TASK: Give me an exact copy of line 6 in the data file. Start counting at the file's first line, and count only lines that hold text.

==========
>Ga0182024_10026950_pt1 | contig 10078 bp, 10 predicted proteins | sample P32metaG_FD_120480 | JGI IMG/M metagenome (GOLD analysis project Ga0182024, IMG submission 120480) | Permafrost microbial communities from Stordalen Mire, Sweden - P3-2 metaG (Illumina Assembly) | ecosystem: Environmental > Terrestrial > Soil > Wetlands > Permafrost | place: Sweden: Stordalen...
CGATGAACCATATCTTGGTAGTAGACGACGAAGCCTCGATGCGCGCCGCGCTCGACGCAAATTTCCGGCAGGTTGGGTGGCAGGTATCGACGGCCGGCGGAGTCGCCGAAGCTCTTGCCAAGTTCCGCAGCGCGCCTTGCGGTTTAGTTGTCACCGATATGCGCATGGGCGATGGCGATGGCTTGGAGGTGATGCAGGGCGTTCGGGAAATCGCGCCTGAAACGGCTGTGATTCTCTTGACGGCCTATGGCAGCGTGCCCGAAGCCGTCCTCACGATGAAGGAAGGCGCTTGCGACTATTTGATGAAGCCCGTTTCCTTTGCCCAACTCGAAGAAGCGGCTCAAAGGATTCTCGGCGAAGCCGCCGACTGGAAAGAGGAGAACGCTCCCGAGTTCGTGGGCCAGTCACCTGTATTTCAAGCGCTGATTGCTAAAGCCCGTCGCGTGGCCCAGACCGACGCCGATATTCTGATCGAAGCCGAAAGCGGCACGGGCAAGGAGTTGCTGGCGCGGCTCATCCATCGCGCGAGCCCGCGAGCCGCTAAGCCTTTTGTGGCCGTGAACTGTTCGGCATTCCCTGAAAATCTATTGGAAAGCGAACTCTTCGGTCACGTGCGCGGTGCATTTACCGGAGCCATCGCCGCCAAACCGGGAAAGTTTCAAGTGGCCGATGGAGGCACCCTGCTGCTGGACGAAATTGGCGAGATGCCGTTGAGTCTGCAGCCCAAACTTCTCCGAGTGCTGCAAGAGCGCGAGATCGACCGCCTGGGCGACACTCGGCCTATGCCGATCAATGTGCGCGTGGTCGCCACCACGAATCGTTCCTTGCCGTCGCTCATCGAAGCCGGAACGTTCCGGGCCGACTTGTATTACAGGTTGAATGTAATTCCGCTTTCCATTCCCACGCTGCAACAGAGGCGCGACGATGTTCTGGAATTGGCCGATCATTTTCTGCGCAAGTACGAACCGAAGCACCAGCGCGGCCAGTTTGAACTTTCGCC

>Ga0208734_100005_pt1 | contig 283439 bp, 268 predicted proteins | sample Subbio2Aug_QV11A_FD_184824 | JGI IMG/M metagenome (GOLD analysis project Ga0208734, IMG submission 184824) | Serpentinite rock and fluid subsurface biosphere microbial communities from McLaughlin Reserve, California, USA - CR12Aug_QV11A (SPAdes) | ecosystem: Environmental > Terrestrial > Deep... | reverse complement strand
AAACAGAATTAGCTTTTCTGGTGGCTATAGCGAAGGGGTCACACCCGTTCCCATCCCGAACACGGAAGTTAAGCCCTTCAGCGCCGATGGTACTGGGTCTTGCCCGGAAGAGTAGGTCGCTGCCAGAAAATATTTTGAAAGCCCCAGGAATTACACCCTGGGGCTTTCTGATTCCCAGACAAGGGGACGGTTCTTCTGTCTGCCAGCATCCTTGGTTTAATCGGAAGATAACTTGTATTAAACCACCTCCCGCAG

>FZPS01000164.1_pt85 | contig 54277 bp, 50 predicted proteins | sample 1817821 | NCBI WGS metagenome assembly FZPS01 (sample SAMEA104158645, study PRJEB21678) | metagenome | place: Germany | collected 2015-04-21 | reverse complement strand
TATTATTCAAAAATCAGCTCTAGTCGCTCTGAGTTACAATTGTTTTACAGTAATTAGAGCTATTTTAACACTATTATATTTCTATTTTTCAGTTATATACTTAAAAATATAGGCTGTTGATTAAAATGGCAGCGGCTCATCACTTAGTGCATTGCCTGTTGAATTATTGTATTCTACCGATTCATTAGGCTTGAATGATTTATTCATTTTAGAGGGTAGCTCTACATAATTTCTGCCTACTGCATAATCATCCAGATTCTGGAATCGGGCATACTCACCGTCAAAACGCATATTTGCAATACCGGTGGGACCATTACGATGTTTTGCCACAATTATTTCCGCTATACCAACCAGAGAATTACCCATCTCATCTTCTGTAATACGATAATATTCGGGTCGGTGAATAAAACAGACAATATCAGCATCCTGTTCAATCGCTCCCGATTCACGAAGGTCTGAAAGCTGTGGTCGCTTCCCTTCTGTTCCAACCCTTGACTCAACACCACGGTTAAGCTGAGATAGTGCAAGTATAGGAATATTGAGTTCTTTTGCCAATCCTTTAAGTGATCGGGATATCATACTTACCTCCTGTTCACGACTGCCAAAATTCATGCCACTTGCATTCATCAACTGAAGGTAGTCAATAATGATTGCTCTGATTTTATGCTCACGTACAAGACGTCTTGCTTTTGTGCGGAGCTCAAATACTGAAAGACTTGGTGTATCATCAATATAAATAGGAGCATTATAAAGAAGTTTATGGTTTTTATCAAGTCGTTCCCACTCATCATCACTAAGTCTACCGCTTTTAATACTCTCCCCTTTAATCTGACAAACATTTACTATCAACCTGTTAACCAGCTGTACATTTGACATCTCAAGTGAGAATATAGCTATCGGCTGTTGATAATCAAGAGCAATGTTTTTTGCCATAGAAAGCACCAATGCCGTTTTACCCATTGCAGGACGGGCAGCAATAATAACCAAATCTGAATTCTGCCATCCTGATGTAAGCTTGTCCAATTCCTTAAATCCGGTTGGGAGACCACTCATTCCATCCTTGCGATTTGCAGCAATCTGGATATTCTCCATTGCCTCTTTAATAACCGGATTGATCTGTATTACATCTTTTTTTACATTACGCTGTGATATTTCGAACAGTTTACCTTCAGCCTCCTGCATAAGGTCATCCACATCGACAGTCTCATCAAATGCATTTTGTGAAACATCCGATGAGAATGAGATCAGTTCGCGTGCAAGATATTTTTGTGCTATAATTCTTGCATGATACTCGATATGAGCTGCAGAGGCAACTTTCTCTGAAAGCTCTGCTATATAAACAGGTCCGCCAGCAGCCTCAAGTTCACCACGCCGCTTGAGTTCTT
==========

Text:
TATTATTCAAAAATCAGCTCTAGTCGCTCTGAGTTACAATTGTTTTACAGTAATTAGAGCTATTTTAACACTATTATATTTCTATTTTTCAGTTATATACTTAAAAATATAGGCTGTTGATTAAAATGGCAGCGGCTCATCACTTAGTGCATTGCCTGTTGAATTATTGTATTCTACCGATTCATTAGGCTTGAATGATTTATTCATTTTAGAGGGTAGCTCTACATAATTTCTGCCTACTGCATAATCATCCAGATTCTGGAATCGGGCATACTCACCGTCAAAACGCATATTTGCAATACCGGTGGGACCATTACGATGTTTTGCCACAATTATTTCCGCTATACCAACCAGAGAATTACCCATCTCATCTTCTGTAATACGATAATATTCGGGTCGGTGAATAAAACAGACAATATCAGCATCCTGTTCAATCGCTCCCGATTCACGAAGGTCTGAAAGCTGTGGTCGCTTCCCTTCTGTTCCAACCCTTGACTCAACACCACGGTTAAGCTGAGATAGTGCAAGTATAGGAATATTGAGTTCTTTTGCCAATCCTTTAAGTGATCGGGATATCATACTTACCTCCTGTTCACGACTGCCAAAATTCATGCCACTTGCATTCATCAACTGAAGGTAGTCAATAATGATTGCTCTGATTTTATGCTCACGTACAAGACGTCTTGCTTTTGTGCGGAGCTCAAATACTGAAAGACTTGGTGTATCATCAATATAAATAGGAGCATTATAAAGAAGTTTATGGTTTTTATCAAGTCGTTCCCACTCATCATCACTAAGTCTACCGCTTTTAATACTCTCCCCTTTAATCTGACAAACATTTACTATCAACCTGTTAACCAGCTGTACATTTGACATCTCAAGTGAGAATATAGCTATCGGCTGTTGATAATCAAGAGCAATGTTTTTTGCCATAGAAAGCACCAATGCCGTTTTACCCATTGCAGGACGGGCAGCAATAATAACCAAATCTGAATTCTGCCATCCTGATGTAAGCTTGTCCAATTCCTTAAATCCGGTTGGGAGACCACTCATTCCATCCTTGCGATTTGCAGCAATCTGGATATTCTCCATTGCCTCTTTAATAACCGGATTGATCTGTATTACATCTTTTTTTACATTACGCTGTGATATTTCGAACAGTTTACCTTCAGCCTCCTGCATAAGGTCATCCACATCGACAGTCTCATCAAATGCATTTTGTGAAACATCCGATGAGAATGAGATCAGTTCGCGTGCAAGATATTTTTGTGCTATAATTCTTGCATGATACTCGATATGAGCTGCAGAGGCAACTTTCTCTGAAAGCTCTGCTATATAAACAGGTCCGCCAGCAGCCTCAAGTTCACCACGCCGCTTGAGTTCTT